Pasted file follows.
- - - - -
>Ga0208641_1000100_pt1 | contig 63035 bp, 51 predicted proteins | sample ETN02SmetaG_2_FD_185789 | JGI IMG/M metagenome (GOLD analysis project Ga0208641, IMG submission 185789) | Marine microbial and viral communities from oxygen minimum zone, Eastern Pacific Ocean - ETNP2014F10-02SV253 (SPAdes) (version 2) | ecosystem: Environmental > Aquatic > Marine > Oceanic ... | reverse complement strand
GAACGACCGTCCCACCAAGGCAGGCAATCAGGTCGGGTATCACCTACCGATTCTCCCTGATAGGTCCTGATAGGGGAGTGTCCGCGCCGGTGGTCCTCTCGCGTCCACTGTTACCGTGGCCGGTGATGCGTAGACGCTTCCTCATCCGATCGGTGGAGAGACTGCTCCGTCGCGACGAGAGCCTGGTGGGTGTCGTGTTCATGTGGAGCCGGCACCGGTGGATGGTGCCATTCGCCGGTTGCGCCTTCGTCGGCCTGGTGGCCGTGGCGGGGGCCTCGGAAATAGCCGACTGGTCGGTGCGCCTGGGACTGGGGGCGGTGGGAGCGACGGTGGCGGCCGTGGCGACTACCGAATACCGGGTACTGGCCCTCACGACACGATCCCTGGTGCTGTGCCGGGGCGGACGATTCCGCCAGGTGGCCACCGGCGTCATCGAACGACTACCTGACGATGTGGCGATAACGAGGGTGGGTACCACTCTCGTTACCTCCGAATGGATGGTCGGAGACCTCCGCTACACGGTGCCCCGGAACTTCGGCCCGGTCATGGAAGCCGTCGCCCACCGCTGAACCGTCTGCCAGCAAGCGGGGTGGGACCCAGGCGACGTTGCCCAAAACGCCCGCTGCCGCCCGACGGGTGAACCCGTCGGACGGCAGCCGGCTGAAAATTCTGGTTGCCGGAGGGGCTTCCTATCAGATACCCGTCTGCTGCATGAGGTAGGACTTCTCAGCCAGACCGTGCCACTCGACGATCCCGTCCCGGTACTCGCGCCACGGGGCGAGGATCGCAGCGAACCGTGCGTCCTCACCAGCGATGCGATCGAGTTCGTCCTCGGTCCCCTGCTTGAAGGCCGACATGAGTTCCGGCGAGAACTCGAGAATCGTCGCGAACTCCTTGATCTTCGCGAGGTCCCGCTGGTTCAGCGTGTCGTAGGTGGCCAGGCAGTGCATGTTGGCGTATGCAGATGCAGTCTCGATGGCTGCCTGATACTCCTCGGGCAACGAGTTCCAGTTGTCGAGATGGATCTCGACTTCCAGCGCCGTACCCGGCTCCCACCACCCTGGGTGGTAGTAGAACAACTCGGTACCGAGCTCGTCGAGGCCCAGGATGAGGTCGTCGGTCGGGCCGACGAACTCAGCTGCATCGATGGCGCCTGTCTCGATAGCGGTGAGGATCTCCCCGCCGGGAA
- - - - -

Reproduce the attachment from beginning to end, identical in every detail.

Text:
>Ga0208641_1000100_pt1 | contig 63035 bp, 51 predicted proteins | sample ETN02SmetaG_2_FD_185789 | JGI IMG/M metagenome (GOLD analysis project Ga0208641, IMG submission 185789) | Marine microbial and viral communities from oxygen minimum zone, Eastern Pacific Ocean - ETNP2014F10-02SV253 (SPAdes) (version 2) | ecosystem: Environmental > Aquatic > Marine > Oceanic ... | reverse complement strand
GAACGACCGTCCCACCAAGGCAGGCAATCAGGTCGGGTATCACCTACCGATTCTCCCTGATAGGTCCTGATAGGGGAGTGTCCGCGCCGGTGGTCCTCTCGCGTCCACTGTTACCGTGGCCGGTGATGCGTAGACGCTTCCTCATCCGATCGGTGGAGAGACTGCTCCGTCGCGACGAGAGCCTGGTGGGTGTCGTGTTCATGTGGAGCCGGCACCGGTGGATGGTGCCATTCGCCGGTTGCGCCTTCGTCGGCCTGGTGGCCGTGGCGGGGGCCTCGGAAATAGCCGACTGGTCGGTGCGCCTGGGACTGGGGGCGGTGGGAGCGACGGTGGCGGCCGTGGCGACTACCGAATACCGGGTACTGGCCCTCACGACACGATCCCTGGTGCTGTGCCGGGGCGGACGATTCCGCCAGGTGGCCACCGGCGTCATCGAACGACTACCTGACGATGTGGCGATAACGAGGGTGGGTACCACTCTCGTTACCTCCGAATGGATGGTCGGAGACCTCCGCTACACGGTGCCCCGGAACTTCGGCCCGGTCATGGAAGCCGTCGCCCACCGCTGAACCGTCTGCCAGCAAGCGGGGTGGGACCCAGGCGACGTTGCCCAAAACGCCCGCTGCCGCCCGACGGGTGAACCCGTCGGACGGCAGCCGGCTGAAAATTCTGGTTGCCGGAGGGGCTTCCTATCAGATACCCGTCTGCTGCATGAGGTAGGACTTCTCAGCCAGACCGTGCCACTCGACGATCCCGTCCCGGTACTCGCGCCACGGGGCGAGGATCGCAGCGAACCGTGCGTCCTCACCAGCGATGCGATCGAGTTCGTCCTCGGTCCCCTGCTTGAAGGCCGACATGAGTTCCGGCGAGAACTCGAGAATCGTCGCGAACTCCTTGATCTTCGCGAGGTCCCGCTGGTTCAGCGTGTCGTAGGTGGCCAGGCAGTGCATGTTGGCGTATGCAGATGCAGTCTCGATGGCTGCCTGATACTCCTCGGGCAACGAGTTCCAGTTGTCGAGATGGATCTCGACTTCCAGCGCCGTACCCGGCTCCCACCACCCTGGGTGGTAGTAGAACAACTCGGTACCGAGCTCGTCGAGGCCCAGGATGAGGTCGTCGGTCGGGCCGACGAACTCAGCTGCATCGATGGCGCCTGTCTCGATAGCGGTGAGGATCTCCCCGCCGGGAA